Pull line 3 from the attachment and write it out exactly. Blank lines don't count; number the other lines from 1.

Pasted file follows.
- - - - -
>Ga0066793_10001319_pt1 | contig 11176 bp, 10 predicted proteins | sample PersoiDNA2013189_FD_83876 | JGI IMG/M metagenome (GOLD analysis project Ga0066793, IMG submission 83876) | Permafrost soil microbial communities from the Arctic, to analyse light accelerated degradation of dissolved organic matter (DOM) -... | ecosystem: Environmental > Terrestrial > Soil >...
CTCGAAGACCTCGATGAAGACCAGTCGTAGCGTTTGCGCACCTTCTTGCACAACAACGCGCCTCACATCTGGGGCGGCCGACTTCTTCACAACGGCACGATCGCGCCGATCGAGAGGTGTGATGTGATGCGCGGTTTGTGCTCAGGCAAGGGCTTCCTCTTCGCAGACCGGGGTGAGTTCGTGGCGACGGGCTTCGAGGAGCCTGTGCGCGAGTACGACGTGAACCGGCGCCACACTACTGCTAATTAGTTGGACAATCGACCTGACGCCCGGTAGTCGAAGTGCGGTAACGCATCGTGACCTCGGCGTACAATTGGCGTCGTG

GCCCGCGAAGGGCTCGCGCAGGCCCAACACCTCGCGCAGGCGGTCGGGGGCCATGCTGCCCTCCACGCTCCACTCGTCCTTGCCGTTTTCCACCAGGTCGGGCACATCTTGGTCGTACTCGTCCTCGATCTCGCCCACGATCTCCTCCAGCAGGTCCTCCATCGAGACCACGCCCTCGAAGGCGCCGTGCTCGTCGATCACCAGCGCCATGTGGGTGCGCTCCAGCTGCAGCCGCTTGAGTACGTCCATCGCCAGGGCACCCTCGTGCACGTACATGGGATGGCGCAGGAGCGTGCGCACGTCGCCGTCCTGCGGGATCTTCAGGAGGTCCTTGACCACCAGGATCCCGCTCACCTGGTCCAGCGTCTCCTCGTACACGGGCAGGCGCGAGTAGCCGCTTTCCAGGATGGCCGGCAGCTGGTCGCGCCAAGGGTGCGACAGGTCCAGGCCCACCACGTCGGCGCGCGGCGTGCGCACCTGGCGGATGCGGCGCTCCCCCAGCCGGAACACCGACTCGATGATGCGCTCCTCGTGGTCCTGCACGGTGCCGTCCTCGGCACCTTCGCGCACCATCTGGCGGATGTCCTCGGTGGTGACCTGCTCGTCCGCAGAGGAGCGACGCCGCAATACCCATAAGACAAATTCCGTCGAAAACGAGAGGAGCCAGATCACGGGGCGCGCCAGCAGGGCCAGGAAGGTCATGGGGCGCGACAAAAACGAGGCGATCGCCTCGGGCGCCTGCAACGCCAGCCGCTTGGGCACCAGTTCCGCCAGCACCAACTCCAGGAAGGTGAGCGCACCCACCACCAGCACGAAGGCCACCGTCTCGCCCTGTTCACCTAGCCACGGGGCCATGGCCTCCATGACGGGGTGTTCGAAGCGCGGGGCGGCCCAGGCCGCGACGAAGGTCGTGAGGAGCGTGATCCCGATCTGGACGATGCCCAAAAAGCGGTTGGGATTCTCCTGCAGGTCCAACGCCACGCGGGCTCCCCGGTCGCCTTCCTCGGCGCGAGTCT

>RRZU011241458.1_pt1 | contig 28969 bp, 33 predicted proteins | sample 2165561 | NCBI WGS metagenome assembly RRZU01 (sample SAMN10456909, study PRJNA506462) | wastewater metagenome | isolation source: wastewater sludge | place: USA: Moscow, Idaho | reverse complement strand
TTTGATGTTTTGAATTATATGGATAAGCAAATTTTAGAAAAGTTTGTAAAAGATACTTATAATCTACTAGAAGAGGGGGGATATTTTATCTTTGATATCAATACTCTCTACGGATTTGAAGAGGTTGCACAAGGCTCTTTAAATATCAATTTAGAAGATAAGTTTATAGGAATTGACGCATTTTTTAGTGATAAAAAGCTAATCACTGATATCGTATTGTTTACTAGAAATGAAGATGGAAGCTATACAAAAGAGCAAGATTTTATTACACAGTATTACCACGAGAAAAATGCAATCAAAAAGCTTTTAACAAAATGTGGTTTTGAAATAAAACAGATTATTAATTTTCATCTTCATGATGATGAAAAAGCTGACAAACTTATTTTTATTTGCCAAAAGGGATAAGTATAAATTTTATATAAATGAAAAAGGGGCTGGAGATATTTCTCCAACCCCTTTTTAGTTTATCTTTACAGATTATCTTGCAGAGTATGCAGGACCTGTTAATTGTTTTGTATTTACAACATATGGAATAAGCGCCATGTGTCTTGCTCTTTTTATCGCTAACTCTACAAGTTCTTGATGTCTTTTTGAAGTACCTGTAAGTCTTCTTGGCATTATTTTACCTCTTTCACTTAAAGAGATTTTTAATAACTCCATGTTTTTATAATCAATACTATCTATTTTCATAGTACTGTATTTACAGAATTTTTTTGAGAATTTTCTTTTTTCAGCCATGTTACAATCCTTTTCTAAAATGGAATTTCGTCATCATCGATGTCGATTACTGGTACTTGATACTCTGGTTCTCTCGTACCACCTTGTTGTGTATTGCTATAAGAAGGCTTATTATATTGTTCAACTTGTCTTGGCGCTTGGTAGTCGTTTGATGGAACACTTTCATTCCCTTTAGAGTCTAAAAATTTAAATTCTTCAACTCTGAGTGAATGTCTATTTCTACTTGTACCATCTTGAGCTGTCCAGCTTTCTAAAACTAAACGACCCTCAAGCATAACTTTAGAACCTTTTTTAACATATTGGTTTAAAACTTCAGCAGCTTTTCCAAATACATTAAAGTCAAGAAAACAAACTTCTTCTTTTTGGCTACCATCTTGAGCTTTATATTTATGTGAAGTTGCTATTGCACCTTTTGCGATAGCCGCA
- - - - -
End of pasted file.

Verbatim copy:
GCCCGCGAAGGGCTCGCGCAGGCCCAACACCTCGCGCAGGCGGTCGGGGGCCATGCTGCCCTCCACGCTCCACTCGTCCTTGCCGTTTTCCACCAGGTCGGGCACATCTTGGTCGTACTCGTCCTCGATCTCGCCCACGATCTCCTCCAGCAGGTCCTCCATCGAGACCACGCCCTCGAAGGCGCCGTGCTCGTCGATCACCAGCGCCATGTGGGTGCGCTCCAGCTGCAGCCGCTTGAGTACGTCCATCGCCAGGGCACCCTCGTGCACGTACATGGGATGGCGCAGGAGCGTGCGCACGTCGCCGTCCTGCGGGATCTTCAGGAGGTCCTTGACCACCAGGATCCCGCTCACCTGGTCCAGCGTCTCCTCGTACACGGGCAGGCGCGAGTAGCCGCTTTCCAGGATGGCCGGCAGCTGGTCGCGCCAAGGGTGCGACAGGTCCAGGCCCACCACGTCGGCGCGCGGCGTGCGCACCTGGCGGATGCGGCGCTCCCCCAGCCGGAACACCGACTCGATGATGCGCTCCTCGTGGTCCTGCACGGTGCCGTCCTCGGCACCTTCGCGCACCATCTGGCGGATGTCCTCGGTGGTGACCTGCTCGTCCGCAGAGGAGCGACGCCGCAATACCCATAAGACAAATTCCGTCGAAAACGAGAGGAGCCAGATCACGGGGCGCGCCAGCAGGGCCAGGAAGGTCATGGGGCGCGACAAAAACGAGGCGATCGCCTCGGGCGCCTGCAACGCCAGCCGCTTGGGCACCAGTTCCGCCAGCACCAACTCCAGGAAGGTGAGCGCACCCACCACCAGCACGAAGGCCACCGTCTCGCCCTGTTCACCTAGCCACGGGGCCATGGCCTCCATGACGGGGTGTTCGAAGCGCGGGGCGGCCCAGGCCGCGACGAAGGTCGTGAGGAGCGTGATCCCGATCTGGACGATGCCCAAAAAGCGGTTGGGATTCTCCTGCAGGTCCAACGCCACGCGGGCTCCCCGGTCGCCTTCCTCGGCGCGAGTCT